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Social licensing in food

Over the past few years, the term social licensing has become part of the discussion in the food industry.

While some consider this a buzzword, or even a fad, others believe the idea of social licensing to be transformative. It exists in the abstract and will likely remain as such, but the word is gaining traction.

Coined by a mining executive back in 1997, the concept of social licensing appears to have made inroads in the minds of food company executives and most importantly, consumers. Even policy makers are making an overture for the concept as work is being done to support our next national agricultural framework for 2018, Growing Forward 3.0. Despite that, it is challenging to fully appreciate what social licensing actually means for the future of food in our country.

Social licensing is the ability for any organisation to operate with the confidence of stakeholders and that its activities are deemed morally and socially legitimate. Social licensing is beyond the rule of law as policy always lags behind industry’s will to advance in new frontiers. Companies are judged based on a set of values collectively shared across the food continuum. Ultimately, all of us, companies, government, and consumers alike, aspire to actually co-own food systems.

What is implicit about social licensing is the notion, the ownership, and the control. Through social media, consumers have acted fiercely on their co-ownership rights in recent years by expressing concerns related to issues which were, at one time, perceived as obscure. Just this year, we have seen several cases affecting food systems such as the price of cauliflower rising to $8 in the winter, Leamington-based French’s ketchup de-listing at Loblaw, and U.S. beef at Earl’s Restaurants. More cases are surely to occur in the future.

All of these incidences were perceived breaches of an inherent social license of sort. Consumers are the CEO of food systems, making calls based on imperfect information, while everyone else struggles to follow.

Nevertheless, on the surface, the idea of granting social licenses in food may appear obvious. After all, it can bring more attention to underemphasized issues such as food systems in northern communities, climate change mitigation and innovation in food. However, what is less clear is who should make that call and what values are considered in the modern public court of opinion when it comes to food.

What makes the social licensing process so challenging in the food industry is how difficult shared values can be identified. In mining, information technologies, and pharmaceuticals consensus is much easier to reach than when food is involved. Food, which is consumed every day, is a culturally-charged aspect of our lives, that is profoundly influenced by socio-economic factors. To identify specific common values in food across the country is close to impossible.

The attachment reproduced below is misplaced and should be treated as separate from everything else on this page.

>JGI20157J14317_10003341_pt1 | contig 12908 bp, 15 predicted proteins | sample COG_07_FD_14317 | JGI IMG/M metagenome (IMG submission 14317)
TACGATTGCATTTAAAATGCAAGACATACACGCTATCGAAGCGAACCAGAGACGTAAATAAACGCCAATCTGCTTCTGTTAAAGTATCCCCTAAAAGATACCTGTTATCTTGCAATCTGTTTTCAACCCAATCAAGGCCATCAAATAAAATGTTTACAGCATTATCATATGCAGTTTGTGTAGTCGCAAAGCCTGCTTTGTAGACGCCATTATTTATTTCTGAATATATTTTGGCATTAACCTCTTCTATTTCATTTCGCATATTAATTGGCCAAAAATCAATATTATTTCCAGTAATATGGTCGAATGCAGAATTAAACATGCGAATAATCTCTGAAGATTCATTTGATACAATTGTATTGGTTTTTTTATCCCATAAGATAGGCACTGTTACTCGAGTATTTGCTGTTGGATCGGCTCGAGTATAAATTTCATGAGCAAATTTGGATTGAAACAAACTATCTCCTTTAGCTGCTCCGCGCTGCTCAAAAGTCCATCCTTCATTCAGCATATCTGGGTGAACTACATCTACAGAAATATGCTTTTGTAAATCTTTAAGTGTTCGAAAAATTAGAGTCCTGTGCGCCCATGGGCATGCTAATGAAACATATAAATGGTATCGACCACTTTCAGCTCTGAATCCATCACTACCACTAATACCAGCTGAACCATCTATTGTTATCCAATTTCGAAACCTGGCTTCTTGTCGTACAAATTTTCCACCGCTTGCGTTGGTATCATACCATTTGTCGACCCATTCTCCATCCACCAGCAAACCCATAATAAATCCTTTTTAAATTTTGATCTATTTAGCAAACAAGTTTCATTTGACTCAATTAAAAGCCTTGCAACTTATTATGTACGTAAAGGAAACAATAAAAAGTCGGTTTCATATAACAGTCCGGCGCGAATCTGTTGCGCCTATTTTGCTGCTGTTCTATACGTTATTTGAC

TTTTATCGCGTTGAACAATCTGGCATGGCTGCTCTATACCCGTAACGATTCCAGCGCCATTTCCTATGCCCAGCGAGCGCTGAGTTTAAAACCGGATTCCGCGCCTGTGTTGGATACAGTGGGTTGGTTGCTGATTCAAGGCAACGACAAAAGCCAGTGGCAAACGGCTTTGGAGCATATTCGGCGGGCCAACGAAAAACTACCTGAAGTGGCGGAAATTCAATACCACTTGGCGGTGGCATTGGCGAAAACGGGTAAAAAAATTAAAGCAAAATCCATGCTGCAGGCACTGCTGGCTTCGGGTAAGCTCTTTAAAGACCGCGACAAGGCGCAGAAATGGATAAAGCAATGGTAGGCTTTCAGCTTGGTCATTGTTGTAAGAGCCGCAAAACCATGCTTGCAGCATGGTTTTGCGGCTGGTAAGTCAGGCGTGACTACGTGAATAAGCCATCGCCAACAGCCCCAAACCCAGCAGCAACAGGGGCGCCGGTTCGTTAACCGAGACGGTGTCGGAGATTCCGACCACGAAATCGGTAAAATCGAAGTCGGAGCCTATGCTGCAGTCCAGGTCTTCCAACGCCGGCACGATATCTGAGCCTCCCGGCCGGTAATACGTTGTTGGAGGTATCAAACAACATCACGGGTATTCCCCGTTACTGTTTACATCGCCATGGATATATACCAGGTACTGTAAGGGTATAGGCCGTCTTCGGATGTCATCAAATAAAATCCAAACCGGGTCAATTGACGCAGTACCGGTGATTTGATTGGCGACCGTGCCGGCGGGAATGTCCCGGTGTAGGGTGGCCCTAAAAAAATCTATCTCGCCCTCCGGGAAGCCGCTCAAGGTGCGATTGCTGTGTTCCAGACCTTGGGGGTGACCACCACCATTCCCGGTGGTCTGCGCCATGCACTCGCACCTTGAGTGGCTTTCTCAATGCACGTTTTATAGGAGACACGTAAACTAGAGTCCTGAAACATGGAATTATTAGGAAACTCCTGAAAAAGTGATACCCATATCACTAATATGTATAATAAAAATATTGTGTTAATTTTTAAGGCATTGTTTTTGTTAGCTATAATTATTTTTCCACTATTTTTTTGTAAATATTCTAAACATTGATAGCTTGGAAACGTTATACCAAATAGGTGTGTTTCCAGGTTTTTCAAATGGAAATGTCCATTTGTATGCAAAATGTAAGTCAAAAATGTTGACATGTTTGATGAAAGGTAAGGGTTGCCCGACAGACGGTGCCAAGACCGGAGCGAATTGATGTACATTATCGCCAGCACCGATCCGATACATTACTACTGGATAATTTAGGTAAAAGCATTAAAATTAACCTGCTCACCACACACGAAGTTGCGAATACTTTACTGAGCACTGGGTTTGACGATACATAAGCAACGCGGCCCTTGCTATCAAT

For example, while some believe animal welfare and organically grown food to be essential virtues of our food systems, others simply do not. Furthermore, access to more real-time data and portable technologies have made the market place fickle. Shared values can change almost daily now.

Furthermore, what is also missing in the public discourse is how consumers should be seeking a so-called social license as well through reducing waste and becoming more educated about food systems in general. Co-ownership is not just about how we seek benefits from a system, but is also about engagement. In order for a social licensing process to work consumers need to be accountable to themselves.

The unease generated by this debate is how it is unintentionally excluding some of us. With food price points moving up, we are in fact dealing with an increasingly two-tiered food system in Canada. This would comprise of the haves and the have-nots. The haves can afford to recognize market failures and social licensing breaches as the industry is contently attempting to gain more legitimacy in the eyes of apprehensive consumers.

However, the have-nots are often forgotten. For them, food is essentially a question of survival and the quest for a social license by industry is inconsequential. Food origins, farm and processing practices are trivial matters. Canada has many consumers who feel completely disfranchised and cannot fathom the thought of co-owning anything, let alone food systems. Making Canada food secure is and should undeniably be imbedded in the process of social licensing for the industry. However, making our nation’s food secure is not just about making food affordable. It is really a matter of striking an equilibrium between what should be supplied to the marketplace versus what is required for markets to become nutrition secure.

For the time being, discussions around the food industry’s social licence is uncharacteristically exclusive, but it should not be this way. Whether we agree with the concept of food social licensing or not, or even think that it has always been there, this may offer an opportunity for stakeholders to make the food industry more democratic, more accessible and relevant to the broader public.

What needs to be underscored though is how consumers themselves can make a difference in acquiring their own social license as CEOs. A social license cannot be bought, because it just doesn’t exist and it never will. But all of us need to get one the old fashioned way, by earning it.

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